Primary care engagement

Increased isolation with growth of hospitalist model

Physicians used to all be at the hospital in the mornings, both primary care providers and specialists. This was a key time to establish and maintain collegial relationships. The rise of hospitalists means that primary care doctors are no longer at the hospital and seem to have become more isolated. This is also starting to happen to specialties that are adopting the “hospitalist” model. The concern is that this is leading to a less engaged medical staff and more physician burnout. We have tried other social activities but it is hard to replicate the daily interactions that used to occur in the hospital. I don’t think the hospitalist model is going away and will likely grow, how can we replace what has been lost in terms of staff interactions.

Previous:

Increasing Demand for On-Call Pay

Next:

Availibility for treatment Isotopes worldwide

7 thoughts on “Primary care engagement

  1. time to bring back a physician lounge, which in some institutions has disappeared, as a focal meeting point where colleagues can engage in discussions, take a break, and socialize.

  2. We experience the same issue but one thing that has helped at our system is to do conferences centered on specific topics by specialty. We just did one on Advance Care Planning and Palliative Care. This has allowed us to bring physicians from all across the continuum together to discuss pertinent issues. Often times breakfast will be served and there is time for networking. This gives all of the providers a reason to be there (the conference) but gives them time to get to know each other, discuss patients, etc.

  3. I think using video calls meetings in the morning might still be visible so the primary care physicians can still be in touch with other doctors in the hospital on daily basis. also the primary care physicians can still come to the hospital “not all of them everyday” on a prescheduled plan to attend the morning gatherings” few of them very day”.

  4. I suggest we acknowledge that times are changing and will never be the same. Don’t spend too much time trying to bring it back, but focus on how to make the current and future environments more optimal for everyone. We’ve moved all of our PC docs to 100% outpatient and employ a full hospitalist model, plus ED, adding Ortho and maybe Laborists in the near future. Allowing providers to focus in one area should be beneficial to them and the patients, if you have you right resources,structure and tools in place to promote the same, or better communication than the days of old. As scale continues to change the market and communities continue to grow outward from any centrally located hospital, we must encourage and design technology and programs that narrow the time and distance challenges of the new markets. Population health strategies are already driving these demands and it’s gaining momentum.

    Keys for us include:
    – Optimization of EHR
    – Usage of portals and secure messaging tools for providers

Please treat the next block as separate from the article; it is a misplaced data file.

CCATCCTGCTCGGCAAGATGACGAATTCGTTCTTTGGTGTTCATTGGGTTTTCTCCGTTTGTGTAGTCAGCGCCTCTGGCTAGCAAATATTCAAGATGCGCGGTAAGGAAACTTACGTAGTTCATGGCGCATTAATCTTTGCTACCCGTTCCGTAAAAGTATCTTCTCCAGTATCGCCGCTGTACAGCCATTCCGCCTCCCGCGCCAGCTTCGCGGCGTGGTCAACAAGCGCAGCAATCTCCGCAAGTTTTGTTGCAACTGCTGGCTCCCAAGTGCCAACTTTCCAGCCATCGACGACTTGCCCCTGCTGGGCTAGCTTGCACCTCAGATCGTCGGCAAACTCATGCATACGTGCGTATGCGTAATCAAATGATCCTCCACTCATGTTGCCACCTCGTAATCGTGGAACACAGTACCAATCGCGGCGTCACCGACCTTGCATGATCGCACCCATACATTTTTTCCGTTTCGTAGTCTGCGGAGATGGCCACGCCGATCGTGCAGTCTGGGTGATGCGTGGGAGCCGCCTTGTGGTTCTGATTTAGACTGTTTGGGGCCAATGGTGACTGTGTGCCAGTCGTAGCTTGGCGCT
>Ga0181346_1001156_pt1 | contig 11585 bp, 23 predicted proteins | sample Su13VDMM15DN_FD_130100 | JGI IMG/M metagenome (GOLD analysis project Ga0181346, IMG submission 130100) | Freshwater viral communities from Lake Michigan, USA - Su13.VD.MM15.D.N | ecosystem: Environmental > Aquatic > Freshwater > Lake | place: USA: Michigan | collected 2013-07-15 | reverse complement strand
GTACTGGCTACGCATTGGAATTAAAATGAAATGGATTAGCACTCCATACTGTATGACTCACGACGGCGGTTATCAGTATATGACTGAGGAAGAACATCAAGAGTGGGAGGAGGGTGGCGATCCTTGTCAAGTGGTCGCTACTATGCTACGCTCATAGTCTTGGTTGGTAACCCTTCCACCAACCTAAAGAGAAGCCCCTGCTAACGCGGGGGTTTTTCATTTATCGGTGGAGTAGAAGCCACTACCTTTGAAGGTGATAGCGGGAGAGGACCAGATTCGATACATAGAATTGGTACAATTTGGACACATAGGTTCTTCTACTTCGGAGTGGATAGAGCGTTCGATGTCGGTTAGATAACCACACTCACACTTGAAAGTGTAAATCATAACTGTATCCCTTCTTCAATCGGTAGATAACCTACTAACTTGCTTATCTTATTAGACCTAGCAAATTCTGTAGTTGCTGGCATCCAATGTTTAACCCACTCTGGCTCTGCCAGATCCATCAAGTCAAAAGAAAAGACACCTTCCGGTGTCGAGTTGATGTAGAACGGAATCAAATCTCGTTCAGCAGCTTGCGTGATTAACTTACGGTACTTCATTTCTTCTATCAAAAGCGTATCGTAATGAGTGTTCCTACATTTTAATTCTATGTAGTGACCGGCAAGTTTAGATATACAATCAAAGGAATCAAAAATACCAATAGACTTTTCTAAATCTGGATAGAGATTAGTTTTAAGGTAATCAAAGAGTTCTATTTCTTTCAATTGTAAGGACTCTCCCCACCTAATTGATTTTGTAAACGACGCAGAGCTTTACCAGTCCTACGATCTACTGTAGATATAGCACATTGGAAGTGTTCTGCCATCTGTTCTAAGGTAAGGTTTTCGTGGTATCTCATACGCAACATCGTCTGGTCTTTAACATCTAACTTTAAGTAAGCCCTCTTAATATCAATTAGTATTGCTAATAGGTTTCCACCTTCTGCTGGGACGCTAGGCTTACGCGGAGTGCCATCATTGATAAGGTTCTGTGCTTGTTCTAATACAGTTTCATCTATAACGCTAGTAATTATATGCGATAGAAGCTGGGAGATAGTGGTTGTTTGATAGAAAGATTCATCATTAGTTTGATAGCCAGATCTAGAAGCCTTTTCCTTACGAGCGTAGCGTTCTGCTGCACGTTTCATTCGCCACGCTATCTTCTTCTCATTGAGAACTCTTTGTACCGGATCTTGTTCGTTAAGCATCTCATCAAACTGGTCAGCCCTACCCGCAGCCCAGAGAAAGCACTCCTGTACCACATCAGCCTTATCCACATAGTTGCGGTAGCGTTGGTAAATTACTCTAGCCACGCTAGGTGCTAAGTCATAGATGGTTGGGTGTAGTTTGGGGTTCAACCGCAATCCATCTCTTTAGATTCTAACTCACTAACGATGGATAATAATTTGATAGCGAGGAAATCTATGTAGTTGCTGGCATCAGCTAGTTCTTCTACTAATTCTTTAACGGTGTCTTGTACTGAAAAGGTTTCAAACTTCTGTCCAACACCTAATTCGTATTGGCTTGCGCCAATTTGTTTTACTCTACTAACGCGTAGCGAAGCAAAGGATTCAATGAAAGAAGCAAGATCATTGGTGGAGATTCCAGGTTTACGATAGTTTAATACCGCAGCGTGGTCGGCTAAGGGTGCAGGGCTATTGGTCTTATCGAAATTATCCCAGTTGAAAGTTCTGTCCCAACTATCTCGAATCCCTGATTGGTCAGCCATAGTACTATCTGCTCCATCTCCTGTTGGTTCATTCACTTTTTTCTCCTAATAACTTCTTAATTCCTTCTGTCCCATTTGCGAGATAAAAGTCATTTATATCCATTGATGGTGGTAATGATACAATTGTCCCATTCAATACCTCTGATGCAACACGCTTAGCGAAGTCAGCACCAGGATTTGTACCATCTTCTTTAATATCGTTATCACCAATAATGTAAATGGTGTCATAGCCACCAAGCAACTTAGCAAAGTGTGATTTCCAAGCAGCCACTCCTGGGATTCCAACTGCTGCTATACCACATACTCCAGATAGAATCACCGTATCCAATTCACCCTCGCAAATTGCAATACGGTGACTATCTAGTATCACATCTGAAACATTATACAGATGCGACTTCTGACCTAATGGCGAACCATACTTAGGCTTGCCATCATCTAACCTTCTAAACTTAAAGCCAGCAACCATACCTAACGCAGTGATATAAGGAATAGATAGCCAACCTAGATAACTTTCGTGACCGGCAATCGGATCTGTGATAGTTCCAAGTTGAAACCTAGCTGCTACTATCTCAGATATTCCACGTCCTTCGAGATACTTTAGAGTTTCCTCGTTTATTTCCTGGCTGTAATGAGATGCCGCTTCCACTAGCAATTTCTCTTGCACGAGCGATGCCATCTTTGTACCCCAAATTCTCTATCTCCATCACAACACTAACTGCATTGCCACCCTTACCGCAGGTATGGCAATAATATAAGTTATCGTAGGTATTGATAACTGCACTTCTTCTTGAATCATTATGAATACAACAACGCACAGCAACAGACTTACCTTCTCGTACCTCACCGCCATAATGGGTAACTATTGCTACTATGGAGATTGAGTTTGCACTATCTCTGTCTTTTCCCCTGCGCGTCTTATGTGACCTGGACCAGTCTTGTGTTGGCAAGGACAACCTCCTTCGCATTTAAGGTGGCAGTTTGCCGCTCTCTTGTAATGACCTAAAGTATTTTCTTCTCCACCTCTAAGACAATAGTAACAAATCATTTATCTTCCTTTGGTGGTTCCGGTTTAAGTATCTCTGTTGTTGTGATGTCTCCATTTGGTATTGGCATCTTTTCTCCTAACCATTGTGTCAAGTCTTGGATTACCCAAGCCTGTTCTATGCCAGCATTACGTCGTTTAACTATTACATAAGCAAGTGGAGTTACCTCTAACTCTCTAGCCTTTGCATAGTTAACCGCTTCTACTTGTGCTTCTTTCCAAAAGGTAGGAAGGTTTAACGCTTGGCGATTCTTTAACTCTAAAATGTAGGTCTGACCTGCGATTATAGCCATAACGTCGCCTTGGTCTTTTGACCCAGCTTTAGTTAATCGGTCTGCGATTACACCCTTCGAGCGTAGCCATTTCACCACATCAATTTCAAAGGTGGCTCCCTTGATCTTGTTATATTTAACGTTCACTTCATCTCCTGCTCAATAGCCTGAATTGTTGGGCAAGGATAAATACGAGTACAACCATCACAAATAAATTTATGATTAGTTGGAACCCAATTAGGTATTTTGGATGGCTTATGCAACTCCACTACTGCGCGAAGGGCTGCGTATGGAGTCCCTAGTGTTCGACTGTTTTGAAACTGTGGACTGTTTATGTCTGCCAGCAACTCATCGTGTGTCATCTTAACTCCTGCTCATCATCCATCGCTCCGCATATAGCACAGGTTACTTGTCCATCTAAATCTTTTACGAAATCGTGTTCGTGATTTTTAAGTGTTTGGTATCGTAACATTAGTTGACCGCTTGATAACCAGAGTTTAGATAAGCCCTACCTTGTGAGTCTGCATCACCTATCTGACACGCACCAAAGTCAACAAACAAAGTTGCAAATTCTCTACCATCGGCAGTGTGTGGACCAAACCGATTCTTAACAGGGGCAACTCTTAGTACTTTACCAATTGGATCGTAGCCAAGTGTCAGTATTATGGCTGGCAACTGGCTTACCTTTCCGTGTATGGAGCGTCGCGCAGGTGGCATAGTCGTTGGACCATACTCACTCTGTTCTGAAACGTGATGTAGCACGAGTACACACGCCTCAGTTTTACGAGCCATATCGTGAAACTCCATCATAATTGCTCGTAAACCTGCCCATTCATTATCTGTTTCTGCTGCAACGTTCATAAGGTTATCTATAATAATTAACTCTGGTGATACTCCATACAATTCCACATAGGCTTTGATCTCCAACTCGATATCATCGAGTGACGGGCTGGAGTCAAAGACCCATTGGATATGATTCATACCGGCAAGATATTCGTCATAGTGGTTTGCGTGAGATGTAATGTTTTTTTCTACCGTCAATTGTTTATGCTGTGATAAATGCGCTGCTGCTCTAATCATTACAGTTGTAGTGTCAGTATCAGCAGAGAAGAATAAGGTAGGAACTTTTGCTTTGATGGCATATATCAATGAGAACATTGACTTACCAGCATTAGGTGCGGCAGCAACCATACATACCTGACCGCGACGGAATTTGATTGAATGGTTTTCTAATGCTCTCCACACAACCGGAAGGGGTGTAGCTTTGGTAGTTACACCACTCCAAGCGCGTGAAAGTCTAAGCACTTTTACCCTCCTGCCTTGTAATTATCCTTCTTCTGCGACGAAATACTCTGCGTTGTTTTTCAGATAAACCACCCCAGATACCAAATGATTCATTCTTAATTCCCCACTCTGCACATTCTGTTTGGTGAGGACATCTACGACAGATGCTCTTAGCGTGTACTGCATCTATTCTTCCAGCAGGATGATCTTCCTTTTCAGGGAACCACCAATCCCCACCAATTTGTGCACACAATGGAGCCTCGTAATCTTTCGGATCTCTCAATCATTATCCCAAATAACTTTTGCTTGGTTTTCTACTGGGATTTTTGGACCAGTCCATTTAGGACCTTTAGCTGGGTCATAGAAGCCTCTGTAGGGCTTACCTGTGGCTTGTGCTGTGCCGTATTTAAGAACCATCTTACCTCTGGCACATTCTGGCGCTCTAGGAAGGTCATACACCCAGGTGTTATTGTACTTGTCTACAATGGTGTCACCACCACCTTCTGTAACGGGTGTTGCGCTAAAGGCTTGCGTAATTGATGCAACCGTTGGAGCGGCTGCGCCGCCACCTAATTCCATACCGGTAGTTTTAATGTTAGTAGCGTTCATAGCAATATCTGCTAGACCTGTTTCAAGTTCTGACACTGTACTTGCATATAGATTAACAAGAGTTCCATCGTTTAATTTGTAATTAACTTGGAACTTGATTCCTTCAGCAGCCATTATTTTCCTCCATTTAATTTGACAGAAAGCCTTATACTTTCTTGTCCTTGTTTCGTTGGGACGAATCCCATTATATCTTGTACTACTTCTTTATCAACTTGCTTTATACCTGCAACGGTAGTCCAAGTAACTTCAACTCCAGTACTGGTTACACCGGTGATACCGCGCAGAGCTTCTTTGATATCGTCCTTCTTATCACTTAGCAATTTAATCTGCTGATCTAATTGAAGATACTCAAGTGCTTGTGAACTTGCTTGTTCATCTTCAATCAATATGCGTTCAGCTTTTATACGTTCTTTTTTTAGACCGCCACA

– Quartely provider socials, away from work
    – Regular MD leadership events for edcuating and aligning
    – Monthly Section Head meetings that inlcude inpatient and outpatient MD leaders

  5. I agree this is a problem. Here are a few things we are currently doing with some success. To start, our medical staff changed the rules and allowed different categories of membership. If you are a primary care provider who doesn’t come to the hospital any longer but still part of the system, you can stay active with a nominal fee but not required to have all the annual requirements to be a full time member. This will allow you to receive updates from the health system and attend our quarterly medical staff meetings. Secondly, we began utilizing our business development team to meet with our specialists and PCPs in the community. They aren’t necessarily part of our health system but refer their patients to our facility. When issues arise, we send out someone from administration along with medical director of the hospitalist. We try to correct the problem immediately which the PCPs then feel involved. Lastly, our specialists constantly go to community events to educate other specialists and PCPs about the latest technology and how we can partner to deliver better care.

  6. I agree that this is a challenge. It also doesn’t seem that the isolation of primary care from hospital and specialty medicine will reverse.
    We have had a number of social events with limited help. Many people say they are too busy to attend.
    Service level agreements between PC and specialties have been some help.
    We are transparent with financial performance of the group and that has helped drive internal referral rates and, indirectly, communication.
    Combined Leadership Council with primary, specialty and hospital medicine has been a helpful forum to bring issues forward and then arrange the appropriate conversations.

  7. Within the hospital, we have worked to increase communication between hospitalists and other providers. This involves collaboration on service agreements. Recently, we have worked on improving progress notes to make hospitalists ability to provide effective patient care easier. Our physicians lounge in the hospital remains a busy place with much interaction between inpatient physicians. Connection to the outpatient world is more difficult and the barriers may be increasing. Not sure this can be impacted.

Leave a comment